High-capacity magazine ban

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A high-capacity magazine ban is a law which bans or otherwise restricts high-capacity magazines, detachable firearm magazines that can hold more than a certain number of rounds of ammunition. For example, in the United States, the now-expired Federal Assault Weapons Ban of 1994 included limits regarding magazines that could hold more than ten rounds. Eight U.S. states, and a number of local governments, ban or regulate magazines that they have legally defined as high-capacity. The majority of states (42) do not ban or regulate any magazines on the basis of capacity. States that do have large capacity magazine bans or restrictions typically do not apply to firearms with fixed magazines whose capacity would otherwise exceed the large capacity threshold.

The federal ban of 1994 defined a magazine capable of holding more than 10 rounds of ammunition as a large capacity ammunition feeding device. Likewise, the state of California defines a large capacity magazine as "any ammunition feeding device with a capacity to accept more than 10 rounds."[1] Such devices are commonly called high-capacity magazines.[2][3][4] Among states with bans, the maximum capacity is 10 to 20 rounds. Several municipalities, such as New York City, restrict magazine capacity to 5 rounds for rifles and shotguns.[5] The state of New York previously limited magazine capacity to 7 rounds, but a District Court ruled this ban to be excessive and could not "survive intermediate scrutiny".[6] Most Americans support a ban on the sale and possession of high capacity magazines, according to polls.[7][8][9][10][11][12]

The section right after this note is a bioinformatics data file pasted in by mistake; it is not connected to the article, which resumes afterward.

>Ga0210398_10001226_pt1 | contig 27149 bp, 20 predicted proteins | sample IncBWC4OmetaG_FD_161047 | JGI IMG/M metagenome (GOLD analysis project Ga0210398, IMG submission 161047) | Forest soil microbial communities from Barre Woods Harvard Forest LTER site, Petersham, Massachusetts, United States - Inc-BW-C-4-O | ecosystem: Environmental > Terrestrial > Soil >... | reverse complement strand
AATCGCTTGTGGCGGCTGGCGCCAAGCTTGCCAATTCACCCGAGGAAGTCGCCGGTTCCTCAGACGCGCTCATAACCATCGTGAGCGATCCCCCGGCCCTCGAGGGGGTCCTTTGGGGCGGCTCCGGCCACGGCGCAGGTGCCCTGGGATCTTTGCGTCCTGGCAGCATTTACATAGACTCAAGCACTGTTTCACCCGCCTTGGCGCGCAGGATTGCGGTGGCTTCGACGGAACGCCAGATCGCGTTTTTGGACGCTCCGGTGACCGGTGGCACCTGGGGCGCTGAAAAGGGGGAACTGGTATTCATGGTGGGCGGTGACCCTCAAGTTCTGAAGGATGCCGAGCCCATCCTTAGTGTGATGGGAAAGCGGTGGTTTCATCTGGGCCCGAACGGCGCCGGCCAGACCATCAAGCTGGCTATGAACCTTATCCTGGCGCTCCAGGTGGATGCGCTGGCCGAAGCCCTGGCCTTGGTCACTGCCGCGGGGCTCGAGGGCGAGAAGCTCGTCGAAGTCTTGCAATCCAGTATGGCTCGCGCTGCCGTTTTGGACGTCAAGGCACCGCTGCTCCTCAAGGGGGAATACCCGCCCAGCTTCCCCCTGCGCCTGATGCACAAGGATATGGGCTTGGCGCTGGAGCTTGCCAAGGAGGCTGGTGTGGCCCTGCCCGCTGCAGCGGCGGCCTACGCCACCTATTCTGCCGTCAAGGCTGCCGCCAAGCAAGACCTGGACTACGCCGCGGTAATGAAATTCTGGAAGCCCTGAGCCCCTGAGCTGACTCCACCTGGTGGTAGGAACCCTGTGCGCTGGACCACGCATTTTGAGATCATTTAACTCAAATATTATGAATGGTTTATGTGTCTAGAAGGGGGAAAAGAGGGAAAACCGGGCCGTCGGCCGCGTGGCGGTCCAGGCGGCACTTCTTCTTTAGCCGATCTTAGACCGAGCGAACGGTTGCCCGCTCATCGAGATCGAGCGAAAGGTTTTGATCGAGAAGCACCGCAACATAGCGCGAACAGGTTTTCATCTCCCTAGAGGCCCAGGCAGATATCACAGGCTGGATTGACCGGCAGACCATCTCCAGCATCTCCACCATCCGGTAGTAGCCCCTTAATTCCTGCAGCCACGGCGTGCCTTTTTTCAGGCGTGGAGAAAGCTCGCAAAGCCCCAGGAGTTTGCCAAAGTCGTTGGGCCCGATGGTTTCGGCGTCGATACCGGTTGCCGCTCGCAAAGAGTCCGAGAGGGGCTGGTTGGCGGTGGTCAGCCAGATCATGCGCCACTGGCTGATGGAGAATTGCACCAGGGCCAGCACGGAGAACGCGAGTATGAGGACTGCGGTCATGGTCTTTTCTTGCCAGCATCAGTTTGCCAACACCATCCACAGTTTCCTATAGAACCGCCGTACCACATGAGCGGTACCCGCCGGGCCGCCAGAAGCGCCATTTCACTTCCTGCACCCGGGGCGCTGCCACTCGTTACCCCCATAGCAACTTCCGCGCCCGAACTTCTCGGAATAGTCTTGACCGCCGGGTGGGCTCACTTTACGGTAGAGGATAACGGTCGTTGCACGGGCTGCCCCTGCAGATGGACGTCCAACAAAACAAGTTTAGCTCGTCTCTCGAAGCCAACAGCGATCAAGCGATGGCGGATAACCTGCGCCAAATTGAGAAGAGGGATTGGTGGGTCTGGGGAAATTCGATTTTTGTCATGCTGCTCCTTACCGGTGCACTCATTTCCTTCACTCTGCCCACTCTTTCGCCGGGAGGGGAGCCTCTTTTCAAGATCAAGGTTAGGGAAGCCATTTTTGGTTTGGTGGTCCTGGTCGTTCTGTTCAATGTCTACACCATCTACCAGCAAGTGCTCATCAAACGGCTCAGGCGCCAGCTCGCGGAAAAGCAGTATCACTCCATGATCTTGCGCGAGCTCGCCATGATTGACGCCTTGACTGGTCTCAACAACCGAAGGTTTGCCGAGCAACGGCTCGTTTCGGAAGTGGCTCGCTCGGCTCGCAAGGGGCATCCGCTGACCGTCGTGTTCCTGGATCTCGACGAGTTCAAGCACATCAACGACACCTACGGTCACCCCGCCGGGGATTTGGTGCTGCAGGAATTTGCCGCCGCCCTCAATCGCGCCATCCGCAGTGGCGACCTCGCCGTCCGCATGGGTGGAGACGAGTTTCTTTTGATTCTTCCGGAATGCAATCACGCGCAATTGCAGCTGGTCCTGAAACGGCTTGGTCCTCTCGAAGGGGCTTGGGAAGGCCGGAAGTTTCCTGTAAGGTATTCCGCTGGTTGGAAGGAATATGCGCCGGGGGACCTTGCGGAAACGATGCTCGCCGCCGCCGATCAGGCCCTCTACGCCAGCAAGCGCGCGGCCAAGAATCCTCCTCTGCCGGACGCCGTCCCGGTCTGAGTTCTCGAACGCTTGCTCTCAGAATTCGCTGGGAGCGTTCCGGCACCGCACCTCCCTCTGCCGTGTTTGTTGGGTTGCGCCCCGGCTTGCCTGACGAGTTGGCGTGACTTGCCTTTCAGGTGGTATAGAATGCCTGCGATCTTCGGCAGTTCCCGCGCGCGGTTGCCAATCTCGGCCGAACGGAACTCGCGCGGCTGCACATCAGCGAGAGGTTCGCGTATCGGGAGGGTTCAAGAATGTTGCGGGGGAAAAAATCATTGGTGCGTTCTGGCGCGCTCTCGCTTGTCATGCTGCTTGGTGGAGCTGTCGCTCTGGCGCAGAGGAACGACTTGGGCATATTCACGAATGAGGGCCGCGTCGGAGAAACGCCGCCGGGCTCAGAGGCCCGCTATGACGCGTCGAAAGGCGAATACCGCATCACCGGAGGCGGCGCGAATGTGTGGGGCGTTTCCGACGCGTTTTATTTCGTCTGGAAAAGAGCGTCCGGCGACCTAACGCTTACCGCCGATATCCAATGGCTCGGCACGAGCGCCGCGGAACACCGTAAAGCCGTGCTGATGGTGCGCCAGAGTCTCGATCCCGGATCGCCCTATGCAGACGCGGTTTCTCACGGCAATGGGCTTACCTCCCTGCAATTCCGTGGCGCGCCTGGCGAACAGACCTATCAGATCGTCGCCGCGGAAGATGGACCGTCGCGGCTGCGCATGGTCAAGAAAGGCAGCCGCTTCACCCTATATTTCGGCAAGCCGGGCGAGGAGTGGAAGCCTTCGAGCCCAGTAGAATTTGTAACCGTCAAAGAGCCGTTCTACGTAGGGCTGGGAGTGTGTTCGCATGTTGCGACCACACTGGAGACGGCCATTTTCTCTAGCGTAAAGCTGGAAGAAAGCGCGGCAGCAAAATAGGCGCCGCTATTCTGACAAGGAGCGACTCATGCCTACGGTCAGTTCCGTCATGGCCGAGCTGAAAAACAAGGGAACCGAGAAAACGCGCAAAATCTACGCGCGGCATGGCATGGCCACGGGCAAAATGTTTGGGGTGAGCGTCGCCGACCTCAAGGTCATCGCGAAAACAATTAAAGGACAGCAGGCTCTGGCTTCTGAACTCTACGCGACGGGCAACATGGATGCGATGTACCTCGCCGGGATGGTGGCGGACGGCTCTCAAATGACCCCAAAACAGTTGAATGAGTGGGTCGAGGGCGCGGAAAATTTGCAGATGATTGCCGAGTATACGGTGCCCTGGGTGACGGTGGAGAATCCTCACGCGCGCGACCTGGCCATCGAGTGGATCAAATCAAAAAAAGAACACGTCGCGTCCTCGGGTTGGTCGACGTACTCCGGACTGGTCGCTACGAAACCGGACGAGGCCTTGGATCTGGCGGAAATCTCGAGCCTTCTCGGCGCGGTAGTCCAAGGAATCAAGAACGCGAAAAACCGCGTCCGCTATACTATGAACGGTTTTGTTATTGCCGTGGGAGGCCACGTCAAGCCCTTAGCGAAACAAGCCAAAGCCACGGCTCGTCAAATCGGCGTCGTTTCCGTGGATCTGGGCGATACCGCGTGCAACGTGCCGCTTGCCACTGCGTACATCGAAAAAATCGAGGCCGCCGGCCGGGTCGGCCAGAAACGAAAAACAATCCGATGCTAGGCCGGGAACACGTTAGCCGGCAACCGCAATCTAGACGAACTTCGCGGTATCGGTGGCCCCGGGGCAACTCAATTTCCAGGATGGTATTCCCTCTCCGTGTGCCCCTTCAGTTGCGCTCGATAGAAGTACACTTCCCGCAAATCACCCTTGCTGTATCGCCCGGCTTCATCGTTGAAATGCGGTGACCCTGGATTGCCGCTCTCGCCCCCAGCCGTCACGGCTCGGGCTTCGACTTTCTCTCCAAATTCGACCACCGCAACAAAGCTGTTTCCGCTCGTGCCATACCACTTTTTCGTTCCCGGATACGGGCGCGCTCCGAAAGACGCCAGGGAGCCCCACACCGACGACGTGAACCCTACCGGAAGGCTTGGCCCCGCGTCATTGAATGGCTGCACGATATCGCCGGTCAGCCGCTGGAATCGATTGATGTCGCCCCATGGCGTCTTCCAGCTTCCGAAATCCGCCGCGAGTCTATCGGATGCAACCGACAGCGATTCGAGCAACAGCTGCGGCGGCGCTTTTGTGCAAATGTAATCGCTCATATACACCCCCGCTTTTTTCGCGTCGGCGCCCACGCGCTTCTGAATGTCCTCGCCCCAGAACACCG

Most pistols sold in the U.S. are made and sold with magazines holding between 10 and 17 rounds.[13] In November 2013, the National Rifle Association sued the city of San Francisco over an ordinance banning possession of magazines capable of holding more than 10 rounds. At the time, no court had overturned a ban on high-capacity guns or magazines.[14] In March 2014, the Supreme Court refused to halt a similar ban by the city of Sunnyvale, California.[15]

United States[edit]

Federal Assault Weapons Ban of 1994[edit]

William B. Ruger, a founder of Sturm, Ruger & Co., is often ascribed with providing the impetus for high capacity magazine restrictions. Ruger proposed that instead of banning firearms, Congress should outlaw magazines holding more than 15 rounds.[16] “No honest man needs more than 10 rounds in any gun,” Ruger told Tom Brokaw of NBC News in 1992.[17][18] On March 30, 1989, Ruger sent a letter to every member of the US Congress stating:

"The best way to address the firepower concern is therefore not to try to outlaw or license many millions of older and perfectly legitimate firearms (which would be a licensing effort of staggering proportions) but to prohibit the possession of high capacity magazines. By a simple, complete and unequivocal ban on large capacity magazines, all the difficulty of defining 'assault rifle' and 'semi-automatic rifles' is eliminated. The large capacity magazine itself, separate or attached to the firearm, becomes the prohibited item. A single amendment to Federal firearms laws could effectively implement these objectives."

William B. Ruger[19]

The Federal Assault Weapons Ban of 1993 included a ban on magazines capable of holding more than ten rounds of ammunition.[20]:1–2 The Public Safety and Recreational Firearms Use Protection Act, commonly called the assault weapons ban (AWB), was enacted in September 1994. The ban, including its ban on magazines capable of holding more than ten rounds of ammunition, became defunct (expired) in September 2004 per a sunset provision. Attempts to renew the ban have failed on the federal level.